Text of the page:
We at Bohème devote our lives to winegrowing on California’s Sonoma Coast.
Our namesake Bohemian Highway meanders Sonoma’s Coast Range of redwoods, valleys and farms. Crafting wine from this place is a formidable, yet deeply fulfilling, endeavor.
The frontiers are numerous: vine nutrition, pruning technique, trellising, soil biology, cover crops, grape chemistry, fermentation, cooperage, èlevage and others. A complete grasp of but one can take a lifetime.
We take great efforts to expand our knowledge and bottle a most captivating wine, yet Mother Nature is the true maker of wine—and stands within each of a vintner’s moves. Indeed it’s nature’s unknown that gives magic to great wine.
Q&A with Vintner-Owner, Kurt Beitler
What does Bohème mean to you?
Bohème was originally chosen for its geographical reference to the Bohemian Highway that runs through our town, Occidental, on the Sonoma Coast. The road's name arose in the late 1800s when San Francisco's Bohemian Club followed this summertime route to a grove in the redwoods. It seems natural that a group celebrating bohemian life were drawn to this place of beauty, and that was 130 years ago. Still today, the Sonoma Coast provokes artistic expression and free living.
These days Bohème carries a greater meaning to me, including artistry, hand-craft and individual thinking.
Why did you start making Pinot Noir?
In 2000 my uncle, Chuck Wagner, hired me to manage his Pinot noir vineyard near Occidental. I was drawn to farming initially for its variability and newness [in my life]. Admittedly, I wasn’t as taken by wine at that time as I am now. I’m also fascinated machines and working outside, and was curious about growing grapes. It certainly meant a great deal that I was continuing a family tradition. Soon I had an epiphany about the transformative wines that surrounded me. Right then the Sonoma Coast became my place of inspiration.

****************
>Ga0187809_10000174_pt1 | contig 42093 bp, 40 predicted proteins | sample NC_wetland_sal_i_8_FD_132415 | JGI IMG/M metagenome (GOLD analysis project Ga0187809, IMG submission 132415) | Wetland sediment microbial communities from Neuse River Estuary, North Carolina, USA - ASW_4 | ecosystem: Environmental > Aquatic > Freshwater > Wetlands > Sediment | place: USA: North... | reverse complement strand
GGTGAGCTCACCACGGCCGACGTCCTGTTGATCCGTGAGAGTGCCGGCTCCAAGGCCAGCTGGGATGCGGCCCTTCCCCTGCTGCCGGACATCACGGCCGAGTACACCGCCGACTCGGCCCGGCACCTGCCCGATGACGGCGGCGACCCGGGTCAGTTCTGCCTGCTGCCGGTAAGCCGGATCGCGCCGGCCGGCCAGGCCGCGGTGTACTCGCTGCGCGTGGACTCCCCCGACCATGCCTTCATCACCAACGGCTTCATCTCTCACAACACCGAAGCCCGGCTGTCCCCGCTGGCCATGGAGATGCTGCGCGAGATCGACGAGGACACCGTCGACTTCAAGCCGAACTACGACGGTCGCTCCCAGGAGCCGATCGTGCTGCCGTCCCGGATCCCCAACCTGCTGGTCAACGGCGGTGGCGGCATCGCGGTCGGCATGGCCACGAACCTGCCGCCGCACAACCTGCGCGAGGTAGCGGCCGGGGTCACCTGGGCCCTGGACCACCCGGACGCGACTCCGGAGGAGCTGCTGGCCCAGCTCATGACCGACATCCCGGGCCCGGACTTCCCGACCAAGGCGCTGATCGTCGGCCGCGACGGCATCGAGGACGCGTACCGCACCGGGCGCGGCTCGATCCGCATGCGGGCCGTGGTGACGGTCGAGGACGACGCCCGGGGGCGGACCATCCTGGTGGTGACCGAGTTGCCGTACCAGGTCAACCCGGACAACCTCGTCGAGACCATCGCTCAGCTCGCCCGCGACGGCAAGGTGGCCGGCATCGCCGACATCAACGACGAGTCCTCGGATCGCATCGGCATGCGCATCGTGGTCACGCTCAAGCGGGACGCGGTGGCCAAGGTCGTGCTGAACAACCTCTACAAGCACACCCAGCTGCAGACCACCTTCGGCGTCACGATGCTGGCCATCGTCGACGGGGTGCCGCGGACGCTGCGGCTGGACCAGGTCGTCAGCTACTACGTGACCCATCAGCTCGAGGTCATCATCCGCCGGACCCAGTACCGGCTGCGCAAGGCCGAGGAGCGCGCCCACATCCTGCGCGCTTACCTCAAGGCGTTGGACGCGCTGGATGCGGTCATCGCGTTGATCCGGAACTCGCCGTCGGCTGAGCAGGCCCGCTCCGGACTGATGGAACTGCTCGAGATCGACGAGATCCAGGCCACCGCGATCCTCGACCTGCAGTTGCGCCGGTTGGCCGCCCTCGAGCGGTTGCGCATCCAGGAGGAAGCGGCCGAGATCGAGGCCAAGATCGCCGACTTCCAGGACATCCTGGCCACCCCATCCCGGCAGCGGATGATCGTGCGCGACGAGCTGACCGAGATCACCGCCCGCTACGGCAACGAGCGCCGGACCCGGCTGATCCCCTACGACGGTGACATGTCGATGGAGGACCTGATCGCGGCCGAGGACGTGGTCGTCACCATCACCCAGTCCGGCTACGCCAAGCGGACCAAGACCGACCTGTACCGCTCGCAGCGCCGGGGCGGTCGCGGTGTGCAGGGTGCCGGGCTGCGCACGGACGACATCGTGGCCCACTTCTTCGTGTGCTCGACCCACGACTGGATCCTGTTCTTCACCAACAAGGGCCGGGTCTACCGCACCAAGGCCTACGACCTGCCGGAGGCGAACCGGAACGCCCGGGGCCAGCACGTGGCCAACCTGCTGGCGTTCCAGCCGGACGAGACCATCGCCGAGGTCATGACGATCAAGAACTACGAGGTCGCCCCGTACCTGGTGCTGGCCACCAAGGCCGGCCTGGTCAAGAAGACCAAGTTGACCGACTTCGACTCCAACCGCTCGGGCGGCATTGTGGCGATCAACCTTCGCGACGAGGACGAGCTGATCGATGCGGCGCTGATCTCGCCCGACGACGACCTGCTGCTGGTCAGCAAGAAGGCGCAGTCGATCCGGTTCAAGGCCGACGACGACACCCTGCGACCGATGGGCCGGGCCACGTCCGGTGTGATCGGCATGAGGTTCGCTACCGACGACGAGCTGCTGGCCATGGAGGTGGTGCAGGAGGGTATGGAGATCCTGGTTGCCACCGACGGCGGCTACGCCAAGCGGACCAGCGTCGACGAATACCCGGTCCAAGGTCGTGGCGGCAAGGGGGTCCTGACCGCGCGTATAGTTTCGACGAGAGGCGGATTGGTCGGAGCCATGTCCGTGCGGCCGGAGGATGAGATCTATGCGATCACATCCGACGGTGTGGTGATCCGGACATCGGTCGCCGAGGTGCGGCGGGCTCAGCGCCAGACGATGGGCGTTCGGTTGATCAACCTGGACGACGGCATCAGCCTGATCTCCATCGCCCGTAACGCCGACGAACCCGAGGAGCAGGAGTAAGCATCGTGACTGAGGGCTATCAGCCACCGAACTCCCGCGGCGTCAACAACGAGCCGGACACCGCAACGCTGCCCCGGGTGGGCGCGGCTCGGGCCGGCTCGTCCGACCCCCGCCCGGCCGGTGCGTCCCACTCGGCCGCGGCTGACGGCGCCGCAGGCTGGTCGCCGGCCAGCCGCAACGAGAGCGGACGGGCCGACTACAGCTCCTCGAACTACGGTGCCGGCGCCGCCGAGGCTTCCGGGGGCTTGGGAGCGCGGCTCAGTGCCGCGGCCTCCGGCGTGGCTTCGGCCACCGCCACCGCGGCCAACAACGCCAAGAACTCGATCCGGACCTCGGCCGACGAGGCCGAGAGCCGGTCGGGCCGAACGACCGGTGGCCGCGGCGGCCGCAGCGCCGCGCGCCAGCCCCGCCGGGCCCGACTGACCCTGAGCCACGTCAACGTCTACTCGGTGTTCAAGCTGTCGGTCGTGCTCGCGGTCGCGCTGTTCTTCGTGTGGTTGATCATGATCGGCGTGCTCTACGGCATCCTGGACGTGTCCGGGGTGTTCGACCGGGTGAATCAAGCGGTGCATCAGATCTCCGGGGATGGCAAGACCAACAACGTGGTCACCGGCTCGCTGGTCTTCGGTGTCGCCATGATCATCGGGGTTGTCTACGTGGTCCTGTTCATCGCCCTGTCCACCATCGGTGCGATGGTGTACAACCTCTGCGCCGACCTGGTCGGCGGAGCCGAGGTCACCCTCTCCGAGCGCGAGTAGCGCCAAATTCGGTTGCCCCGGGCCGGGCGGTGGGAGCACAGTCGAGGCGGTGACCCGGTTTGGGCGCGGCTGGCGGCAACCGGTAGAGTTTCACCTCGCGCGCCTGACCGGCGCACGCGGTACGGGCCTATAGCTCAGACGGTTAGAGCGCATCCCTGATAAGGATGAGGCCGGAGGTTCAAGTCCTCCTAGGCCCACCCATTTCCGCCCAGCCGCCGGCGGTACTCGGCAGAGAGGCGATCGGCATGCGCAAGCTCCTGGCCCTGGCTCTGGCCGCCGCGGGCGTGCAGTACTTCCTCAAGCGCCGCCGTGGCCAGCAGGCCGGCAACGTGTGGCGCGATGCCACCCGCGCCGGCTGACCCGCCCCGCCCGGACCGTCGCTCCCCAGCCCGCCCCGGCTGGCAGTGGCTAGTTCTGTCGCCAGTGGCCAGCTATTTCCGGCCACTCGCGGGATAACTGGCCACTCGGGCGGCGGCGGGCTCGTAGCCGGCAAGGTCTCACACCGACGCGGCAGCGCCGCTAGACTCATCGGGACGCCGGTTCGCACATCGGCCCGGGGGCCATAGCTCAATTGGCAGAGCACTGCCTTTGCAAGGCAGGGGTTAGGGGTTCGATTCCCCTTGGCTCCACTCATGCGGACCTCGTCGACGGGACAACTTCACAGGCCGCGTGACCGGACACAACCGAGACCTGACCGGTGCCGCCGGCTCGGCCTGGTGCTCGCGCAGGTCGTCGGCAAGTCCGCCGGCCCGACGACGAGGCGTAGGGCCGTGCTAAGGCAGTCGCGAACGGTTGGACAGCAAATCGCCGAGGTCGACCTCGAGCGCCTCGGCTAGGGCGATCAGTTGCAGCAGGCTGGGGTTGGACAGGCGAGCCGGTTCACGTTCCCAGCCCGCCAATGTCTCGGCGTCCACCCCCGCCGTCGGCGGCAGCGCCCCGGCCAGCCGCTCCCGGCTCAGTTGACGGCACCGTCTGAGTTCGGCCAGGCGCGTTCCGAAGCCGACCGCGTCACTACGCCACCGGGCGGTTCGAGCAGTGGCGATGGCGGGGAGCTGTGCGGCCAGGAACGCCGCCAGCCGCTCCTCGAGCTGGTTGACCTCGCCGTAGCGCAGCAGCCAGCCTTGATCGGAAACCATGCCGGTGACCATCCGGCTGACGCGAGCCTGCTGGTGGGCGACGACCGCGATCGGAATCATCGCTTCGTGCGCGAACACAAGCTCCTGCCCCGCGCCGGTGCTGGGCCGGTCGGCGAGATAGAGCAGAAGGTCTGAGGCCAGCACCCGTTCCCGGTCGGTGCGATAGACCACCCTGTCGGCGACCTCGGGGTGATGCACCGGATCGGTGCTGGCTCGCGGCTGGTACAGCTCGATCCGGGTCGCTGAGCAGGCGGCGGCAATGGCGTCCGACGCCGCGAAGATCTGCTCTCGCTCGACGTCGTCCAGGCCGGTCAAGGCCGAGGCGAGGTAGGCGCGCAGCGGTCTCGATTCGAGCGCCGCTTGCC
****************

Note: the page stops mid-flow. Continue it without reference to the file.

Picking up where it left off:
How is Pinot demanding?
Pinot Noir is delicate and takes great care to farm. For example, a technique in growing is to pluck leaves from near the compact clusters to help ventilation through the canopy, preventing mold. If too many leaves are pulled and the grapes are over-exposed, grapes can get sunburned on intensely sunny days. So in one vineyard we learned to pull leaves from inside of the canopy only. It gives good circulation, yet dappled sunlight. It's the right balance for that vineyard and site.
The upside to Pinot’s fickleness is that grapes respond quickly to inputs. The day following a spring rain or shoot-thinning pass, vines immediately come alive and might even turn a darker shade. They’re amazingly responsive. Working closely with the vines helps us learn how best to care for them.
What about Chardonnay – what do you love about it?
Chardonnay’s refreshing acidity, texture and symphony of fruit are so great. I love how Chardonnay pairs with lighter foods, especially seafood. It can be rich and viscous or bright and refreshing with mineral elements. While not as finicky as Pinot, Chardonnay is very much an artistic expression. Some believe it’s a ‘winemaker’s grape,’ meaning a winemaker can guide its ultimate character. If there are three recipes for Pinot, there are 40 for Chardonnay. Still, there seems no substitute for grapes with a long ripening period. The best Chardonnays I’ve had come from cool-weather sites.
What’s unique about your approach?
We’re lucky to have excellent vineyard sites, mostly dry farmed, with petite-berried Wente clones, and yields typically 1.5 - 2 tons per acre. Grapes ripen two or three weeks later on the coast, which I believe lends depth of flavor and texture with still modest ripeness.
Where do you get your grapes?
We grow our own – over 20 acres from a number of locations. We have a small and dedicated team. I’m constantly going around to the vineyards and deciding how best to coordinate jobs and utilize resources. It is truly great fun.